# Basic Concepts of Probability

The first batch of code should be fairly clear. Notice how I created a variable named "labels" and then used that variable in the barplot command. In the next portion I read in data from 2012 and 2002 and plotted them separately. I don't know why the fitted curve is noticeably smoother than the one in the book. Changing some of the parameters of scatter.smooth() does not seem to make a big difference. Notice the separate lines for the two distributions.

```###  Chapter 7

### Figure 7.1    Percentages are close estimates of actual values.*`-

Percentages <- c(8,39,25,10,10,9,3)
labels <- c("Strongly\nAgree", "Agree", "Slightly\nAgree",
"Neither", "Slightly\nDisagree", "Disagree", "Strongly\nDisagree")
barplot(height = Percentages, names = labels, ylab = "Percentage Agreement")
# To see all labels, drag the plot wider.

### Figure 7.2
### Birthrate and age -- First Child
### Data from National Vital Statistics Reports vol 62, #9, Births:Final Data for 2012.
par(mfrow = c(2,1))    # Fit on same plot--2 rows, 1 column

# From 2012
age <- c(14, 15, 16, 17, 18, 19, 22, 27, 32, 37, 42, 47, 52)
births2012 <- c( 3578, 10570, 24700, 43864,  70517, 101371, 461553, 421704, 299857, 106892,
24251,  1952,  167)
total2012 <- sum(births2012)
percent.rate2012 <- births2012/total2012
scatter.smooth(percent.rate2012 ~ age, xlim = c(12, 55), ylim = c(0, .32), col = "red",
ylab = "Percentage of Births", family = "gaussian", main = "Birthrate by Age 2012")

# From 2002
births2002 <- c(7149, 17909, 39736, 66132, 93489, 118795, 472976, 378647, 276110, 102180,
95788, 1302, 63)
total2002 <- sum(births2002)
percent.rate2002 <- births2002/total2002
par(new = TRUE)     # Superimpose another curve
scatter.smooth(percent.rate2002~age, xlim = c(12, 55), ylim = c(0, .32), col = "blue",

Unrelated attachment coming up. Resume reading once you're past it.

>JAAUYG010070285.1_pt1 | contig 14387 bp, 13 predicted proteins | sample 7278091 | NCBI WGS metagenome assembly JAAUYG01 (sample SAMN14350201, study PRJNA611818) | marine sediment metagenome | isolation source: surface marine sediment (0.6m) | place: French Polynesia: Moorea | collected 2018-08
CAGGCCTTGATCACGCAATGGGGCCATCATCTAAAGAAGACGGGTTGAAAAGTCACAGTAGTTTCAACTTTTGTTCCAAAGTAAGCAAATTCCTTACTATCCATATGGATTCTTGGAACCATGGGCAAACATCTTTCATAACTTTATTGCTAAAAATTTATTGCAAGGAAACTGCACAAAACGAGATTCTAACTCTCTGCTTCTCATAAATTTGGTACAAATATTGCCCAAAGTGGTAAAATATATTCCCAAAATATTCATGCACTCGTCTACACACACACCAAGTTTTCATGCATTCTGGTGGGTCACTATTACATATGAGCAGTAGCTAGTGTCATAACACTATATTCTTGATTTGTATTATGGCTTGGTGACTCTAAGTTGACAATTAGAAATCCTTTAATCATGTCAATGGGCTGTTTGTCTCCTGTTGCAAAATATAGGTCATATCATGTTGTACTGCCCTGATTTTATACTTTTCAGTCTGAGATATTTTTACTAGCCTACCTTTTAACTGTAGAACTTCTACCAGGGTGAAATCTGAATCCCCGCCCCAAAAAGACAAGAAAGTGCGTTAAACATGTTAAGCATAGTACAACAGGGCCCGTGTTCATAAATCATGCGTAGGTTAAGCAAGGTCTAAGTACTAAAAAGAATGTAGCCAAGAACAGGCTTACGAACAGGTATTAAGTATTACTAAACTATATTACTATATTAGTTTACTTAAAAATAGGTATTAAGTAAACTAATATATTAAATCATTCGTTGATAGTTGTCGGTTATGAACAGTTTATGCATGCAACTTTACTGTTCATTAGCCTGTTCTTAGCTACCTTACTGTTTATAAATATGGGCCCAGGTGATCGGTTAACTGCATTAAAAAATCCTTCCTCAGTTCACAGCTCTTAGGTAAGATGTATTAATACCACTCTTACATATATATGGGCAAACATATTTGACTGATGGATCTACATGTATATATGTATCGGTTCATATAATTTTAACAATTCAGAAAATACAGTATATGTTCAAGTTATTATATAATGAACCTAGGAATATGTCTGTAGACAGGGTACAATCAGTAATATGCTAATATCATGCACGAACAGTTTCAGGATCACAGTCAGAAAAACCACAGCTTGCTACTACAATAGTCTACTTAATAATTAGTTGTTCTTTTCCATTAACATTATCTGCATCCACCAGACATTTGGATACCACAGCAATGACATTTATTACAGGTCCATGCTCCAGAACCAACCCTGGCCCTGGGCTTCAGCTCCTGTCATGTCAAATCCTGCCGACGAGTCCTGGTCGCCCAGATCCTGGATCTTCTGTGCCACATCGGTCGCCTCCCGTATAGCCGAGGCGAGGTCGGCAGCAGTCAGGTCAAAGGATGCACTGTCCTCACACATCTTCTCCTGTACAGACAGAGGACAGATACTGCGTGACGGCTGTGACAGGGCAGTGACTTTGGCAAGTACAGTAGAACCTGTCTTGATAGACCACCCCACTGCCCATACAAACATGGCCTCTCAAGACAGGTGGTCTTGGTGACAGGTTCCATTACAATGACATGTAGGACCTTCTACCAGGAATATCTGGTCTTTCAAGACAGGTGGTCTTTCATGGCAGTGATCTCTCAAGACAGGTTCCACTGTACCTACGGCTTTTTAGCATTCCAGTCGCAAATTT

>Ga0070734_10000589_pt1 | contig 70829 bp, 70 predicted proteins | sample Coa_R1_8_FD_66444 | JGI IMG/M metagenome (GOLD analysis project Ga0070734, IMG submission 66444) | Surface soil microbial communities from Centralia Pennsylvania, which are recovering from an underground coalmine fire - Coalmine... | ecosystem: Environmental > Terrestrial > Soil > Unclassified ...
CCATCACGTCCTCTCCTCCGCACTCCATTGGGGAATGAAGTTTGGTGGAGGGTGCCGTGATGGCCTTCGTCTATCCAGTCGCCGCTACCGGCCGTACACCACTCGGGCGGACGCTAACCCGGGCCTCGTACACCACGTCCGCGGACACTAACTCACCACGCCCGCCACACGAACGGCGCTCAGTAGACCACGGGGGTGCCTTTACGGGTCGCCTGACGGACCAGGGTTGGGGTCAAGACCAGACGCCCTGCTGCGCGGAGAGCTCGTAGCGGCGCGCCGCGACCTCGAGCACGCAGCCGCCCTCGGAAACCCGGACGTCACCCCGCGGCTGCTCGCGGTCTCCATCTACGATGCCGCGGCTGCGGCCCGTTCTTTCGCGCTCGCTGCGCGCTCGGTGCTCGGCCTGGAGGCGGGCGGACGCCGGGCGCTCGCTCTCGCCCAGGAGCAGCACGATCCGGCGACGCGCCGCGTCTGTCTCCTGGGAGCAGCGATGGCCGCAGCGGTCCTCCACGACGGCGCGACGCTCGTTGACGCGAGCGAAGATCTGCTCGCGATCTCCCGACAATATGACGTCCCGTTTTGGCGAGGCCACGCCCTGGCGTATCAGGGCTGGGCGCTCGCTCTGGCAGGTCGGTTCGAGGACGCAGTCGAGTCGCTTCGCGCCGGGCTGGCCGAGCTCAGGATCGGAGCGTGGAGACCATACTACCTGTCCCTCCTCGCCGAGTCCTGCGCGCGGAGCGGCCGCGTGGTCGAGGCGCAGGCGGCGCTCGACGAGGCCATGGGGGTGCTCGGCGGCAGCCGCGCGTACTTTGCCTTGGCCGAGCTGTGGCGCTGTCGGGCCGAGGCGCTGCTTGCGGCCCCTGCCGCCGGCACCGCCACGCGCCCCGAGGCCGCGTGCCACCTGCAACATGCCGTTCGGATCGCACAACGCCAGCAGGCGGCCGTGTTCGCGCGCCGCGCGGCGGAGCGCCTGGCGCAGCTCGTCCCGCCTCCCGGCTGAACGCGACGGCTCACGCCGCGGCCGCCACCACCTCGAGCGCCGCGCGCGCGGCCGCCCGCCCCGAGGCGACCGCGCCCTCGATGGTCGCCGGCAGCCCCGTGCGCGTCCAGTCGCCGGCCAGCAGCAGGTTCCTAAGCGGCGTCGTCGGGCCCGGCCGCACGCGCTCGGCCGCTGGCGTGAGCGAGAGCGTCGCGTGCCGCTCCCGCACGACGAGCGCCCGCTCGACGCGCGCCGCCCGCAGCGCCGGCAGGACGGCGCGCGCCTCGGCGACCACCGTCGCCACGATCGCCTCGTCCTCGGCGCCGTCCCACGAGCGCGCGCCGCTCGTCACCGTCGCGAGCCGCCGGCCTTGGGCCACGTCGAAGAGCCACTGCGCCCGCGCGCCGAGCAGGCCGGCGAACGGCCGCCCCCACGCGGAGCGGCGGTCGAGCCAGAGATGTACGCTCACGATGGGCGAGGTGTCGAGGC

ylab = "", xlab = "", family = "gaussian")
legend(40, .35, "red = 2012\nblue = 2002", bty = "n")

```

The next set of code shows two ways to create the data table in Exercise 7.25. As I said in the code, for a huge data set like this I can't believe that anyone would do it the way I did first. But for smaller datasets, that makes some sense. To understand just what is happening there, go to the console window of R and enter ?rep. That will show you how the "rep()" (repeat) command is set up. Once I created these two very long variables, I used the table() command to make them into a table showing the frequencies of each race/sentence pair. Note how I added row and column names, which get printed out when we print out the table. You certainly don't have to add all the extra goodies just to make it pretty.

The second way to create this table makes a lot more sense. I simply created a 2 X 2 matrix. The byrow = TRUE and ncol = 2 are designed to explain to R how the numbers fall into the matrix. The prop.table() command simply turns those matrix elements into proportions. Note the each command either has a 1 or a 2. A 1 means that I want proportions taken across the rows, while a 2 does the same for columns.The last two lines give row and column percentages.

```### Creating table in Ex7-25    No one would seriously do this for such a huge N
race <- rep(c(1,2),c(616, 278))
sentence <- rep(c(1,2,1,2), times = c(388, 228, 202, 76))
display <- table(race, sentence)
rownames(display) <- c("Non-White", "White")
colnames(display) <- c("Death Sentence", "No Death Sentence")
print(display)
### The following won't come up until Chapter 19, but it is appropriate here
print(chisq.test(display))

### Now let's set it up more reasonably by entering cell frequencies.
dataTable <- matrix(c(388, 228, 202, 76), byrow = TRUE, ncol = 2,
dimnames = list(c("Yes", "No"), c("Non-White", "White")))
print(dataTable)                  # Just to make sure that you have what you want.
prop.table(dataTable,1)     # Proportions within rows (1)
prop.table(dataTable,2)     # Proportions within columns (2)
print(dataTable)
print(chisq.test(dataTable))

margin.table(dataTable,1)     # "1" translates to rows, "2" to columns
margin.table(dataTable,2)     # These give row and column marginal totals

```

dch: